Texts of Terror - This course confronts a host of biblical narratives that embody the horrific, such as genocide, rape, child abuse/sacrifice, etc., using a variety of contemporary methods in their interpretation.
New Testament Texts - Advanced examination of texts and interpretive debates.
Plato's Symposium - A dramatic discussion of erotic love (eros), exploring its origins, definition, aims, objects and effects.
The Radical Demand in Løgstrup's Ethics - A consideration of the ethics of K. E. Løgstrup, who wrote both as a philosopher and a theologian.
Religion in an Age of Terror - Religious identity, conflict and violence, engaging with theology, philosophy, sociology, ethics and politics.
The content of our courses is reviewed annually to make sure it's up-to-date and relevant. Individual modules are occasionally updated or withdrawn. This is in response to discoveries through our world-leading research; funding changes; professional accreditation requirements; student or employer feedback; outcomes of reviews; and variations in staff or student numbers.
Who will be teaching me?
Religion modules are taught by a team of specialist staff from Philosophy, English and History. Staff who may teach on your degree will include:
Dr Ryan Byerly - Ryan's primary research interests are in Philosophy of Religion, Epistemology, and Virtue Ethics.
Dr Chris Bennett - Chris’s main interests are in moral, political and legal philosophy.
Dr Mark Finney - Mark's research interests include the relationship between religion and violence, particularly in relation to the conflict in the contemporary Middle East and Early Christian Identity. He is also interested in Paul, religious art and the Greco-Roman context of the New Testament. Mark’s teaching includes New Testament Greek and introduction to Islam.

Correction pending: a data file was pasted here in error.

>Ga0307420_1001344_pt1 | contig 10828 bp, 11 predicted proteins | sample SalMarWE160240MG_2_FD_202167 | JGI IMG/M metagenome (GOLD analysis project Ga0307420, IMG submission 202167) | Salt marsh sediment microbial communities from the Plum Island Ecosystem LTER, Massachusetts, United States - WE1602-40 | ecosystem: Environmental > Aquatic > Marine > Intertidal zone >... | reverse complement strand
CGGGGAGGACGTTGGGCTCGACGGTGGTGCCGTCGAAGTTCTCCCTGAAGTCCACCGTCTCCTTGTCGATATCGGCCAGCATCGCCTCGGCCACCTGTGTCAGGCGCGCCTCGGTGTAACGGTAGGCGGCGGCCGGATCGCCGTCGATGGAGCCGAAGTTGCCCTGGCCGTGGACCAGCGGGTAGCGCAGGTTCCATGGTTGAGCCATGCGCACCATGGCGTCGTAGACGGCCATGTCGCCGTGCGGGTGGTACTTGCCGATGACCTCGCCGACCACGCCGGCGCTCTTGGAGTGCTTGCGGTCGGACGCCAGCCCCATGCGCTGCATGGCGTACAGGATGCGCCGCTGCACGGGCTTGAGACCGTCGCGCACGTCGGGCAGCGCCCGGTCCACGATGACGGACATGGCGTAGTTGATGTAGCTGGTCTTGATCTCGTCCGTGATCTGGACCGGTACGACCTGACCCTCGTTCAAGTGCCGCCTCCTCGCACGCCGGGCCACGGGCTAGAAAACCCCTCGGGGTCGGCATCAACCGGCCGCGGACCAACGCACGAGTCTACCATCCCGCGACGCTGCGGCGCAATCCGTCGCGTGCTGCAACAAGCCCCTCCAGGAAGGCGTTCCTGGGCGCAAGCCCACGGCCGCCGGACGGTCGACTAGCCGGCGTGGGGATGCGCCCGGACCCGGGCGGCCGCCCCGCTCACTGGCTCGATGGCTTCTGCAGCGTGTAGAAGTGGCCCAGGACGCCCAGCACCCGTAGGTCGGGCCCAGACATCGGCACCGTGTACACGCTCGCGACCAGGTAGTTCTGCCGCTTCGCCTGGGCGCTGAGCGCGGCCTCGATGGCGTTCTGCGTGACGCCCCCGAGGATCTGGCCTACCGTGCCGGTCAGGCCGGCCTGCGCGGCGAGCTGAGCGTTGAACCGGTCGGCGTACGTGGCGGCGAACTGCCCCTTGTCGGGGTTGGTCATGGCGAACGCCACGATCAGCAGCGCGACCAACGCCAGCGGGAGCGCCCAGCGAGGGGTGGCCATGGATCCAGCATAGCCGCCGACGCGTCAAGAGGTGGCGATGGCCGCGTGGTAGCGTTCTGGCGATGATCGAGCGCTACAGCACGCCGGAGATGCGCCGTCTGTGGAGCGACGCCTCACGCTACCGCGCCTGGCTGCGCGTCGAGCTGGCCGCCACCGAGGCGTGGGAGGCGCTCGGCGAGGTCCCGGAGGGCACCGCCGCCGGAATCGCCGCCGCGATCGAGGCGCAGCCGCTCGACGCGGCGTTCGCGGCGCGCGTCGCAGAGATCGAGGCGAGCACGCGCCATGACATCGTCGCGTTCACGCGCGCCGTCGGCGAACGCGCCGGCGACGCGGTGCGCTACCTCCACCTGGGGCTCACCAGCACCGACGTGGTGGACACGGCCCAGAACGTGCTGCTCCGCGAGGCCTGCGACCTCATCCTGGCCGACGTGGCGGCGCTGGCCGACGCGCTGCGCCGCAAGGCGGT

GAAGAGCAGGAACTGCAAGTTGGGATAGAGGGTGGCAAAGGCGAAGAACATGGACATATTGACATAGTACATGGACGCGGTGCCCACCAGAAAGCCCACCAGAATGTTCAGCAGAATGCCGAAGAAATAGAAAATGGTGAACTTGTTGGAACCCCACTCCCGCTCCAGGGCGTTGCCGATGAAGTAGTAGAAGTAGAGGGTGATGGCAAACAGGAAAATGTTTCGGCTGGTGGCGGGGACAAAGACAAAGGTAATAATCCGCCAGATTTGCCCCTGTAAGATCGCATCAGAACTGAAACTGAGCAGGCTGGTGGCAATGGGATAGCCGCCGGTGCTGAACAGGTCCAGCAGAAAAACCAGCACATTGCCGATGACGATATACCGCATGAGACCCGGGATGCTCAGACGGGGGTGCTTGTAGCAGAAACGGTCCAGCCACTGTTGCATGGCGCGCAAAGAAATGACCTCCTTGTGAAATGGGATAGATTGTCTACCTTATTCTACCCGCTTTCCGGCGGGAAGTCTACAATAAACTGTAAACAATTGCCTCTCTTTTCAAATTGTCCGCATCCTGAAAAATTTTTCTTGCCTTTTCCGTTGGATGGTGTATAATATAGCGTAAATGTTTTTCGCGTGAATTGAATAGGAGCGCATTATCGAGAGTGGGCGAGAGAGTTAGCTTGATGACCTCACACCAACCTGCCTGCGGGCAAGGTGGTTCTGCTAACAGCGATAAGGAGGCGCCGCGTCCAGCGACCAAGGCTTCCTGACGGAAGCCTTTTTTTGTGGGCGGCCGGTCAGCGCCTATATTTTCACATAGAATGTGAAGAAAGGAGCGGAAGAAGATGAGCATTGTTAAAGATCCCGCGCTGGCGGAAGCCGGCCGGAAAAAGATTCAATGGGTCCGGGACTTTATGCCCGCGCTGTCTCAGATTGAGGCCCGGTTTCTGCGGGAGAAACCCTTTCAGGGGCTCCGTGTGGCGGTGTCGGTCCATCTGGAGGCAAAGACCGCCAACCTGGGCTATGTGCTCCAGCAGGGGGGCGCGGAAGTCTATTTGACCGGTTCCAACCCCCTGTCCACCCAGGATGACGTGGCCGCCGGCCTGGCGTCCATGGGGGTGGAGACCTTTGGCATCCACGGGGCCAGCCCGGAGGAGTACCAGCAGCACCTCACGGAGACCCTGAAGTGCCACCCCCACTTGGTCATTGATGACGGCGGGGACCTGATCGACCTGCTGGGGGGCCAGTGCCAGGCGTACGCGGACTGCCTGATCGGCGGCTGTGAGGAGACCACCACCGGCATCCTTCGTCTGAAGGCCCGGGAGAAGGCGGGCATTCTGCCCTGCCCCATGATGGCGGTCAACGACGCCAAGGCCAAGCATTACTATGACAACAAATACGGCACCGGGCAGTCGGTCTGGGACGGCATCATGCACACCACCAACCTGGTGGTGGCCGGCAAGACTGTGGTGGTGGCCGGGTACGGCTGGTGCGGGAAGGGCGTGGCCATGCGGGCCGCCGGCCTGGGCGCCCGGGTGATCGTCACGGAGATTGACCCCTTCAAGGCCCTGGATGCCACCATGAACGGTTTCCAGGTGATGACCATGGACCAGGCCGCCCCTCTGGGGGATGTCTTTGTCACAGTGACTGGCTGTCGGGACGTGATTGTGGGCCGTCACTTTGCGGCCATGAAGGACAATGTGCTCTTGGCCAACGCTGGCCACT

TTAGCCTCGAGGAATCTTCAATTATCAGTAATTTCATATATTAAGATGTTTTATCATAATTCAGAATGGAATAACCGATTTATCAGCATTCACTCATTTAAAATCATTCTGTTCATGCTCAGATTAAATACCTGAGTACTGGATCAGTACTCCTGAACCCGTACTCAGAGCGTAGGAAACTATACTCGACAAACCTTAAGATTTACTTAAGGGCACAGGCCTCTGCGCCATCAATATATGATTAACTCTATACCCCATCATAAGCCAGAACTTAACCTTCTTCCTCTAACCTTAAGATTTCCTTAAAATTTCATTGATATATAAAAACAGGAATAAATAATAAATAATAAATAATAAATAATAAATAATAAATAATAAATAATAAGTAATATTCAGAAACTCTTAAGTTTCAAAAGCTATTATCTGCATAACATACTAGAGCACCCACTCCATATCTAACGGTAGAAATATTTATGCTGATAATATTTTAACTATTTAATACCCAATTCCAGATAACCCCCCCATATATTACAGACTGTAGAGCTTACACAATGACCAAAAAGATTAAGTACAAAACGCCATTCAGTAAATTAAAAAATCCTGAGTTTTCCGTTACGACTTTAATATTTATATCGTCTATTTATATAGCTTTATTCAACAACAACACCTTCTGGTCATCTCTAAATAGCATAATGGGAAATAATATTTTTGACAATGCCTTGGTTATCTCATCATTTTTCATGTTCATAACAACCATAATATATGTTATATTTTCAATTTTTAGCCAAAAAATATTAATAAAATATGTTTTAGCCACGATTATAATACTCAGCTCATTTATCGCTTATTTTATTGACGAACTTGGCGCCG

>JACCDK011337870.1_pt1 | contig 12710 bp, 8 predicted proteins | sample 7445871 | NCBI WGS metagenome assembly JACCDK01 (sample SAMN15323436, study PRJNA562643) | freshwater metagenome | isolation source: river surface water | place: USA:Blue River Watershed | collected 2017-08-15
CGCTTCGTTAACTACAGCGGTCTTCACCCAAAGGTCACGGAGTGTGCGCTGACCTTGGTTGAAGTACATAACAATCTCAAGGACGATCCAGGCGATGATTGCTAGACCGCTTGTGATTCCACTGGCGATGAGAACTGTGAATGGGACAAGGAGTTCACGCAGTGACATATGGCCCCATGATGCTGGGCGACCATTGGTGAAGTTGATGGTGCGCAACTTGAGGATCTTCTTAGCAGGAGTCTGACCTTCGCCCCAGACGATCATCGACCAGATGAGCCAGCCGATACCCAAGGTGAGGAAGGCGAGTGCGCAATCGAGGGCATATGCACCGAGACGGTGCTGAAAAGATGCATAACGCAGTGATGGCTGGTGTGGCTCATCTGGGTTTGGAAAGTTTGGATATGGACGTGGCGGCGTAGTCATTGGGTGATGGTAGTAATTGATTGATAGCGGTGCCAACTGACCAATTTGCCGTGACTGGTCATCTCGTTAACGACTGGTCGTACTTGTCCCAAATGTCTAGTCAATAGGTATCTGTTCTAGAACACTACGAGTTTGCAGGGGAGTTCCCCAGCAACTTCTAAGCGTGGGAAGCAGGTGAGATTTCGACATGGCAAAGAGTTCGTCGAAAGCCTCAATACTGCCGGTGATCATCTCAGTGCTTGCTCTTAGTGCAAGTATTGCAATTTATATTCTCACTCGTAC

Prof Eric Olson - Eric works primarily in Metaphysics and the Philosophy of Mind with a particular focus on personal identity, time and death.
Dr Katie Edwards - Katie specialises in the Bible in contemporary and popular culture, including representations of religion in the media and advertising, and biblical literacy. Her teaching and research also includes critical study of religion and gender.
Dr Minna Shkul - Minna specialises in social sciences and religion, examining religious rituals, memory and identity in both ancient and contemporary contexts. In addition, Minna is involved in faculty initiatives on equality and diversity, and runs the LGBT* studies module for Interdisciplinary Programmes in Arts & Humanities.
Dr Casey Strine - Casey works on the history, literature, and cultures of the ancient Near East, specialising in ancient Israel and Judah. Casey’s research is interdisciplinary, as he uses the study of migration to reconstruct ancient history and to interpret ancient texts. In addition to epics and myths of the ancient world, and the Old Testament, his teaching also includes philosophical and theological debates, in the module ‘Life Worth Living'.
Dr Meredith Warren - Meredith's primary research interests lie in the cultural and theological interactions among the religions of ancient Mediterranean, especially early Judaism and Christianity. In particular, Meredith is interested in how shared cultural understandings of food and eating play a role in ancient narratives, including the Pseudepigrapha, Hellenistic romance novels, and the Gospels.
If you'd like any more information, or have any questions, please contact us.